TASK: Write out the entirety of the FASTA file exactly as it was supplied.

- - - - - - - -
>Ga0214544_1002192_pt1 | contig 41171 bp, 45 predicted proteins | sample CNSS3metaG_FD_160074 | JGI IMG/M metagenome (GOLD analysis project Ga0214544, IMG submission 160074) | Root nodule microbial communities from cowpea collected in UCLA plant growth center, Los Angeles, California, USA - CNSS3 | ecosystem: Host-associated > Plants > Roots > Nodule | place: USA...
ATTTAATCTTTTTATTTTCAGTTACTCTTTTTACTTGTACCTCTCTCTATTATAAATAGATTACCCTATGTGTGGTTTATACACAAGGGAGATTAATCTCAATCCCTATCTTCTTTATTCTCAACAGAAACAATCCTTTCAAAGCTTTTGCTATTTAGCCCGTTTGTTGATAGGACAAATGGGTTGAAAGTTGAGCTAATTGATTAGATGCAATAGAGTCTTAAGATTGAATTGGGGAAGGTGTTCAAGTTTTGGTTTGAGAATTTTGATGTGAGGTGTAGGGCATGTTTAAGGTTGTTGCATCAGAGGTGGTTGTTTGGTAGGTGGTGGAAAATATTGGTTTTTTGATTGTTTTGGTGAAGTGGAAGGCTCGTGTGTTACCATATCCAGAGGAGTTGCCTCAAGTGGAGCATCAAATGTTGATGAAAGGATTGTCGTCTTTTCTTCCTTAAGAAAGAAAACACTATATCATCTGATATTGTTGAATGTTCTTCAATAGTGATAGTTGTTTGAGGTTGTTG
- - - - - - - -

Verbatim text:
>Ga0214544_1002192_pt1 | contig 41171 bp, 45 predicted proteins | sample CNSS3metaG_FD_160074 | JGI IMG/M metagenome (GOLD analysis project Ga0214544, IMG submission 160074) | Root nodule microbial communities from cowpea collected in UCLA plant growth center, Los Angeles, California, USA - CNSS3 | ecosystem: Host-associated > Plants > Roots > Nodule | place: USA...
ATTTAATCTTTTTATTTTCAGTTACTCTTTTTACTTGTACCTCTCTCTATTATAAATAGATTACCCTATGTGTGGTTTATACACAAGGGAGATTAATCTCAATCCCTATCTTCTTTATTCTCAACAGAAACAATCCTTTCAAAGCTTTTGCTATTTAGCCCGTTTGTTGATAGGACAAATGGGTTGAAAGTTGAGCTAATTGATTAGATGCAATAGAGTCTTAAGATTGAATTGGGGAAGGTGTTCAAGTTTTGGTTTGAGAATTTTGATGTGAGGTGTAGGGCATGTTTAAGGTTGTTGCATCAGAGGTGGTTGTTTGGTAGGTGGTGGAAAATATTGGTTTTTTGATTGTTTTGGTGAAGTGGAAGGCTCGTGTGTTACCATATCCAGAGGAGTTGCCTCAAGTGGAGCATCAAATGTTGATGAAAGGATTGTCGTCTTTTCTTCCTTAAGAAAGAAAACACTATATCATCTGATATTGTTGAATGTTCTTCAATAGTGATAGTTGTTTGAGGTTGTTG